Michigan residents are preparing for a visit by white supremacist Richard Spencer. The threat of a lawsuit has pressured the University of Michigan at Ann Arbor to allow Spencer to speak. If past is prologue, then the UM administration’s policy will tend toward disengagement and caution, rather than effective resistance.
We have seen this all before. The most recent media stunt staged by Richard Spencer was at the University of Florida in Gainesville. This was the first such event following the deadly rally at Charlottesville, Virginia. As with past events, there were challenges by the university administration to his presence, which were overturned on a constitutional basis.
Then came the dire warnings. A rattled administration, inundated with calls from concerned UF parents, put out a series of press releases warning students to stay away from the event. Later, University President Fuchs remarked that the Alt-Right organizers, “want you to yell and scream, you're doing what they want you to do...My hope is that students stay away and not fall for it.”
The very same attitude is already palpable amongst U-M officials and commentators. Their President, Mark Schlissel, issued this advice:
We can ignore him [Spencer], reject the hate and evil he espouses, and offer support to those he targets with his racist and discriminatory views...
We can also deprive him of the attention he needs to survive and deny him the crowds he craves. Imagine the power of a room mostly empty, with his only audience being a few followers surrounded by hundreds of empty seats.
These remarks echo countless other administrators and local government officials over this past year. Uniformly, they all tout the prudence of disengagement and isolation. Anything else, they say, fosters further conflict and raises the profile of white supremacists.
Schlissel and Spencer’s conflict will be between an administrator who wants order and calm, and, on the other hand, a provocateur who wishes to inflame racial passions.
The administrative language of prudence and depoliticization belies an underlying pessimism. It is the belief that any direct confrontation will inevitably bring out the worst in human nature (either the spread of racist ideas themselves, or else the violent, chaotic reaction to them); it is a fear and loathing of the masses. What seems to be a “hope for the best” optimism — that ignoring the problem of racism will defuse the situation — is actually a symptom of dread. And yet history shows that an unopposed racism will simply grow, and eventually become hegemonic.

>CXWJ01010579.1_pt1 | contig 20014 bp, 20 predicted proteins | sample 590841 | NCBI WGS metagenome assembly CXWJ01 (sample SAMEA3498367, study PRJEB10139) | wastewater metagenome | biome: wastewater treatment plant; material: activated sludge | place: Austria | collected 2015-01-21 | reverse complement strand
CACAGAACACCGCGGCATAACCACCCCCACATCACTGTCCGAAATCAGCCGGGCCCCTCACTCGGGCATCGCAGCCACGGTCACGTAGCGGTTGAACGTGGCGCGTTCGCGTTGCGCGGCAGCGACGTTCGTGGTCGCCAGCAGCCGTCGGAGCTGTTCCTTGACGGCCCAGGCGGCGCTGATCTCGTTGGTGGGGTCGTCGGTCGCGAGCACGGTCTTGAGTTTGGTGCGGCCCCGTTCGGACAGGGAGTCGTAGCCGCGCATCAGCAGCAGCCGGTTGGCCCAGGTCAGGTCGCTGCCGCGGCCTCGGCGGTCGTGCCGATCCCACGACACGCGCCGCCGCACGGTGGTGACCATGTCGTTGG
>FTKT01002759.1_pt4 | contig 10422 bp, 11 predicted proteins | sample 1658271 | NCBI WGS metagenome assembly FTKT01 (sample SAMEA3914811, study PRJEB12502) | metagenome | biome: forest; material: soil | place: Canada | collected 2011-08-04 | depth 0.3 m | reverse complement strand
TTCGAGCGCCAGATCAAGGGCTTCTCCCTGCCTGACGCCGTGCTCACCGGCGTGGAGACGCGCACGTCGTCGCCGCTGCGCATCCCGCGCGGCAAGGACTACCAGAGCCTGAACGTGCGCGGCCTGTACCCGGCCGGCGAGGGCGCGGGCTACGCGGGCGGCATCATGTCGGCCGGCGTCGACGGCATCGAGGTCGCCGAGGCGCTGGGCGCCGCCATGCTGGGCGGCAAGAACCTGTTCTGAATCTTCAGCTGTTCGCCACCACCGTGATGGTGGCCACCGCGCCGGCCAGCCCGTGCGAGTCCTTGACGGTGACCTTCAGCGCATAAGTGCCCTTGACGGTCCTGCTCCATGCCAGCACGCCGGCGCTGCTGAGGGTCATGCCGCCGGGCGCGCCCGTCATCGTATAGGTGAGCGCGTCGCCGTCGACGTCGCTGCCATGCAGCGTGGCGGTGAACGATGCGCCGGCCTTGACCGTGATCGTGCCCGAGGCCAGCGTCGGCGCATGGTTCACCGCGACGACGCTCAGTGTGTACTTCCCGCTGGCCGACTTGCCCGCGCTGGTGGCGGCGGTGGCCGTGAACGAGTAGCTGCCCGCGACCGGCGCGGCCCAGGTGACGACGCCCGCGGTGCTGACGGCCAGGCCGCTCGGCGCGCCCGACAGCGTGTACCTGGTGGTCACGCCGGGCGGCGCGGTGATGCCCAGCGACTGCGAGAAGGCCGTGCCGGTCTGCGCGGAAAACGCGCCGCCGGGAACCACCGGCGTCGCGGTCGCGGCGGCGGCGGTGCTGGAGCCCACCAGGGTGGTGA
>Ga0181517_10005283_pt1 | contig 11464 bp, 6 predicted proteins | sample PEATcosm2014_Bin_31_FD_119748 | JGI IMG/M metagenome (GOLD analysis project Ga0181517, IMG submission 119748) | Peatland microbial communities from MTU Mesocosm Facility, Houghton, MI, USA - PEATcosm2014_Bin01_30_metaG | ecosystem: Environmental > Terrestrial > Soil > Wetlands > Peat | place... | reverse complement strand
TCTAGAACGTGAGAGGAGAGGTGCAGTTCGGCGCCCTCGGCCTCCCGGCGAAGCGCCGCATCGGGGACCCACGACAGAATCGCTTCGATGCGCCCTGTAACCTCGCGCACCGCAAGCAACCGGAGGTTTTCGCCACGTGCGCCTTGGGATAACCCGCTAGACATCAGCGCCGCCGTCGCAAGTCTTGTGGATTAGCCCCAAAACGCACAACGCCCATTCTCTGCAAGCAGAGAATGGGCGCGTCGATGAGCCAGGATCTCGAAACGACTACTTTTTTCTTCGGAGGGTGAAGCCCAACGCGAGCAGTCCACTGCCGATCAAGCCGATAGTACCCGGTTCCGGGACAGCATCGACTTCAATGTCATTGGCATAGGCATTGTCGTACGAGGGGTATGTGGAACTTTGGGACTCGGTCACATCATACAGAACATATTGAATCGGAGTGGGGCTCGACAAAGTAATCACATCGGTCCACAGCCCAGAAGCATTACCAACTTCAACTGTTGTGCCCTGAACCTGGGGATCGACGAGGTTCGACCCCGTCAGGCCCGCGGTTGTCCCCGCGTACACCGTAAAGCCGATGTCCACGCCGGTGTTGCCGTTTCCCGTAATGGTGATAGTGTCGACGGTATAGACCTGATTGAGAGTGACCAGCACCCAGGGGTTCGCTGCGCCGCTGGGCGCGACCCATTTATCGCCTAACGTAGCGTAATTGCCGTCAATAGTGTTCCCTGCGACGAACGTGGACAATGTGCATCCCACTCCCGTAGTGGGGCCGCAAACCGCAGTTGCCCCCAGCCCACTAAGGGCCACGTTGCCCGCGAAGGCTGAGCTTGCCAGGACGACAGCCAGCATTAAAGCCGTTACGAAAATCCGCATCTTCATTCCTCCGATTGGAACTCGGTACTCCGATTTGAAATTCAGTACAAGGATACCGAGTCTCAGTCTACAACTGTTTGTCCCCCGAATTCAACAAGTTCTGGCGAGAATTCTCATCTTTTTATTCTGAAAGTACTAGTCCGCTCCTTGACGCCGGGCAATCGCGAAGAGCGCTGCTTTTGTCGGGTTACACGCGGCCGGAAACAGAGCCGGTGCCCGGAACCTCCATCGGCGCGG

But what makes for effective opposition? Mere disgust in racist ideology is not enough, and may even lead to paralysis — an exasperated rejection of all things political. To oppose the Alt-Right, there has to be the formation of a positive, countervailing worldview.
White chauvinism, misogyny, and authoritarianism have to be opposed by the strident affirmation of an egalitarian humanism. Without such a positive, unifying belief, there can be no hope of mobilizing sufficient numbers of people to protest.
Building confidence in an anti-racist agenda will occur through innumerable, everyday interactions. Subtle insinuations of chauvinism and bigotry have to be called out, whether these occur in the breakroom or at the holiday party. We must be armed with empirical refutations of Alt-Right lies about immigrant crime rates and Anti-Jewish conspiracy theories.
But we have to confront the reality that Alt-Right counterculture is cropping up in unexpected places. It is no longer the Archie Bunker persona, drunk on eggnog, who has to be handled; it is now the twenty-something hipster in north Brooklyn.
Chic artist neighborhoods are now marked by devotees of the Golden Dawn and the Proud Boys. Their play at cultural hegemony is played out over shock jock interviews and subversive art shows. This counterculture channels frustrated youth, feelings of emasculation, economic stagnation, and cultural impotence.
The new front lines of the culture war are now located in the coffeehouse, the pool hall, and the dive bar. The barista's offhand comment about immigrants or Jews matters. It is a litmus test for what people feel comfortable saying out loud in public. When these comments go unopposed, it sends a definite signal to the politically uncommitted bystander. It says to them that anti-racists don’t have a genuine confidence in their own ideas, that they are embarrassed by them. And by contrast, it implies that bigots are bravely willing to “speak truth to power” against a suffocating PC culture.
This climate of polite resignation in the face of such subtle, but ever-present, bigotry is how the Alt-Right plans to win this newest iteration of the culture wars. The effects of this will be seen at flashpoints like Gainesville, Charlottesville, and now Ann Arbor.
To clarify: we shouldn’t publicly debate the Alt-Right. There is no chance for winning over the hearts and minds of hardened racists, at least not during mass protests and demonstrations. Nor should we legitimize the Alt-Right by sharing the town-hall stage, the news roundtable, or other public platforms.
But direct opposition to their rallies is crucial, and so is the subtler engagement with their toxic rhetoric at large. The task today will be to expose Alt-Right talking points for the blatant lies that they are. We must place in the hands of anti-racists the empirical and theoretical tools for dismantling white supremacy.
Samantha Miller is a graduate of Columbia University. She is currently a teacher in Manhattan.
Landon Frim is associate professor of philosophy at St. Joseph’s College-New York.
Harrison Fluss is a corresponding editor with Historical Materialism and a lecturer in philosophy at St. John's University and Manhattan College[book-strip index="1" style="display"]